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7

Gently hammer up on the bottom, right next to the rail. They jam in place, especially if heavily loaded, and sometimes need persuasion to come loose again. Several light taps will be less likely to go wrong than pounding as hard as you can. Some (not all) will also respond to lifting up on the outermost end. Don't overdo that, or you'll bend them, ...


4

If you buy the pipe at Home Depot, they custom cut it (and thread it) for free. You have to buy the pipe, and there is a fairly flexible policy that they will make up to three cuts per 10 foot length, but if you catch them an hour before closing or when it is not otherwise busy, they are very accommodating.


3

Unscrew the rollers on both sides. Lower the door so it's parallel to the back. Push one end back into the cabinet until the pin is free of the side slot - or start with the door at the back, and pull one end forward until it's free of the side slot (and then keep pulling forward to remove from the case.) Replacement should be the reverse of removal.


3

A 2 piece shelf is a good plan, but my scheme differs from yours from there. Yours would work, but mine's better (IMO). Instead of plywood, I would use MDF. It's dimensionally stable, easy to work, and paints up very nicely with a very smooth surface. I would cut a circular hole to fit the duct closely so small things don't fall into the void below. ...


3

The ease of cutting will come down to the following: The pipe schedule (thickness of the pipe wall) The diameter of the pipe The cutting tool to be used Assuming that the pipe schedule is sch 40 or less and the diameter is 2" or less (larger diameters can limit the cutting tool selection and the increases the effort required to obtain a true parallel ...


3

I'd look at a running some braces from underneath the front of the bench back to the wall at a 45 degree angle or so. That will hold a lot of weight.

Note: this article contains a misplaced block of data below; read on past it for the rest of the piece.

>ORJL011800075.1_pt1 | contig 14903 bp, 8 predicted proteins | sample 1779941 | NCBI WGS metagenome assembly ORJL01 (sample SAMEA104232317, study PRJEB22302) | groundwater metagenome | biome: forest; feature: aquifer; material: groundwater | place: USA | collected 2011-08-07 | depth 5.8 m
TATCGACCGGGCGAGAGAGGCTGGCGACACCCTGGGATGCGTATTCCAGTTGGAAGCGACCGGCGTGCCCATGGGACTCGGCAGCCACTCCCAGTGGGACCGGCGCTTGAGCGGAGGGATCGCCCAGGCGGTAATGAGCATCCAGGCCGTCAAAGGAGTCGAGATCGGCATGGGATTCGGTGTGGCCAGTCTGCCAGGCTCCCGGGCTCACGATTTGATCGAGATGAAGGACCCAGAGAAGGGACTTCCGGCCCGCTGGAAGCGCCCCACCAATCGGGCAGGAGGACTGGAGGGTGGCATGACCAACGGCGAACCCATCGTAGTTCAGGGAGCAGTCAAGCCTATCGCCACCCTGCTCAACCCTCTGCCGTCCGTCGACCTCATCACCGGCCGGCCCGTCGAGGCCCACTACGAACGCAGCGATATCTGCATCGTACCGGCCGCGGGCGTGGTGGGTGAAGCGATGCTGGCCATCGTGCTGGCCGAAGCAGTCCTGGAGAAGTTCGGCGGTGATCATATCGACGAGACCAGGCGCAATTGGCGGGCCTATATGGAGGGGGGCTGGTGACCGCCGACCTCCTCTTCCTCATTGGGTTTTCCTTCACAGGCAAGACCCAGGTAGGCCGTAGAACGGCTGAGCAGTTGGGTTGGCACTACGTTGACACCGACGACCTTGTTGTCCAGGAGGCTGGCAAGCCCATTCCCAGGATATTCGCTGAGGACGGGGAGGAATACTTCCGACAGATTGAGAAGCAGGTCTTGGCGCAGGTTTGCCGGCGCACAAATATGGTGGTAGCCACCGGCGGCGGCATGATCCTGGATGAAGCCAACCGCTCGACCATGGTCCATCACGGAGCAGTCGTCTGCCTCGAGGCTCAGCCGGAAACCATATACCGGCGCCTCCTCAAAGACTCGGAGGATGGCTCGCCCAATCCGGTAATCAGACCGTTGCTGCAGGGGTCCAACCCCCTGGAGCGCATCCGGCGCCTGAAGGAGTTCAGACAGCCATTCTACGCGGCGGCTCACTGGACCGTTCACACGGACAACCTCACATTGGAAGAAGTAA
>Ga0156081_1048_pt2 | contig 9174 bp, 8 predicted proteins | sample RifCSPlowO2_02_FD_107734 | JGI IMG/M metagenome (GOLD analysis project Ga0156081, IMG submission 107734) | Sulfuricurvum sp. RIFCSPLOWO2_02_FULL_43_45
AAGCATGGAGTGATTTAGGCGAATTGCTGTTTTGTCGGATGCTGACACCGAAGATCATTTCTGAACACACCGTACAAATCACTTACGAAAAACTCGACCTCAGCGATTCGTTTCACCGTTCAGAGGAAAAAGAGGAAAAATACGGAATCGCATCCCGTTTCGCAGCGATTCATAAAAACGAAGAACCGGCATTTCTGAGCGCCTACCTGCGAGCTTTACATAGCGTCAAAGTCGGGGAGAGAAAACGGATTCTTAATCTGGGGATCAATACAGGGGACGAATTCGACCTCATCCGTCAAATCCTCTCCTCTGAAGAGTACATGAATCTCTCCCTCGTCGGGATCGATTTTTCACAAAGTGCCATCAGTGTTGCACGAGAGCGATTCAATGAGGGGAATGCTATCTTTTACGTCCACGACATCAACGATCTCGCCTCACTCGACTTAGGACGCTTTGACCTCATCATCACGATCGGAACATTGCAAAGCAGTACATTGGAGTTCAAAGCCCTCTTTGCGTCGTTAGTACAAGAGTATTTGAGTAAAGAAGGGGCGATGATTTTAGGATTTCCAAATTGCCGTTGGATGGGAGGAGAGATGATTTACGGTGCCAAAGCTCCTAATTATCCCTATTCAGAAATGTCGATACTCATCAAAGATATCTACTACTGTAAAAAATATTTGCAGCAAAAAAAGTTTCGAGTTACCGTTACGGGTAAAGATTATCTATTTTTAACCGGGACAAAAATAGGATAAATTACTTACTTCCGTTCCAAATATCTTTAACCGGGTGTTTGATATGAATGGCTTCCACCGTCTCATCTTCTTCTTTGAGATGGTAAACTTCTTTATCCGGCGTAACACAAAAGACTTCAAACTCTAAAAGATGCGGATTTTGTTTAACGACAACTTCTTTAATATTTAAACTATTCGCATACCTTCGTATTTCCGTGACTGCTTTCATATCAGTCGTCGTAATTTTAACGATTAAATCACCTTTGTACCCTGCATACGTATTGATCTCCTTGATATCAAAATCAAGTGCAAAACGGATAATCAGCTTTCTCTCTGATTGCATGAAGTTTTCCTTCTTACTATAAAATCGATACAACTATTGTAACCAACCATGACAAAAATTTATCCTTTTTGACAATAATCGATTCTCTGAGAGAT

3

Depending how you make your joints, if you choose to use screws, they need to go into the joining piece at least 3/4"-1" deep, and deeper when going into the end of a piece, 1 1/2" is a good depth, For this you can use a 2" screw, countersunk a little. The drawing below, may have a little more info than what you are looking for, but it will give you options ...


3

The metric (4 or 5mm) holes can be redrilled to hold the 1/4" shelf spoons. If that does not do it, there are metal sockets for the 1/4" spoons that take a slightly larger hole, then they can be driven into place to hold the larger spoon. If the spoons or clips already have a 1/4" hole, then you may be better off retro fitting a shelf track system. Third ...


2

The room you're in has some nice crown moulding and probably is a nicely finished room - it's a shame (IMHO) to put in some crappy looking shelf brackets. Just to throw out an alternative suggestion, why not use a product meant for exactly this purpose? There are wall and ceiling mounts for projectors, and look around online and you'll find these starting ...


2

As a newbie, I'd do it like this: Get 4 pine boards and screw them together into a nice shelf sized rectangle. Nail a piece of 1/8" fibreboard or plywood to the back to stabilize the shape. Get more boards for the individual shelves. (these'll have to be cut about 1/2" shorter than the inside of the case's rectangle to accomodate hardware described below) ...


2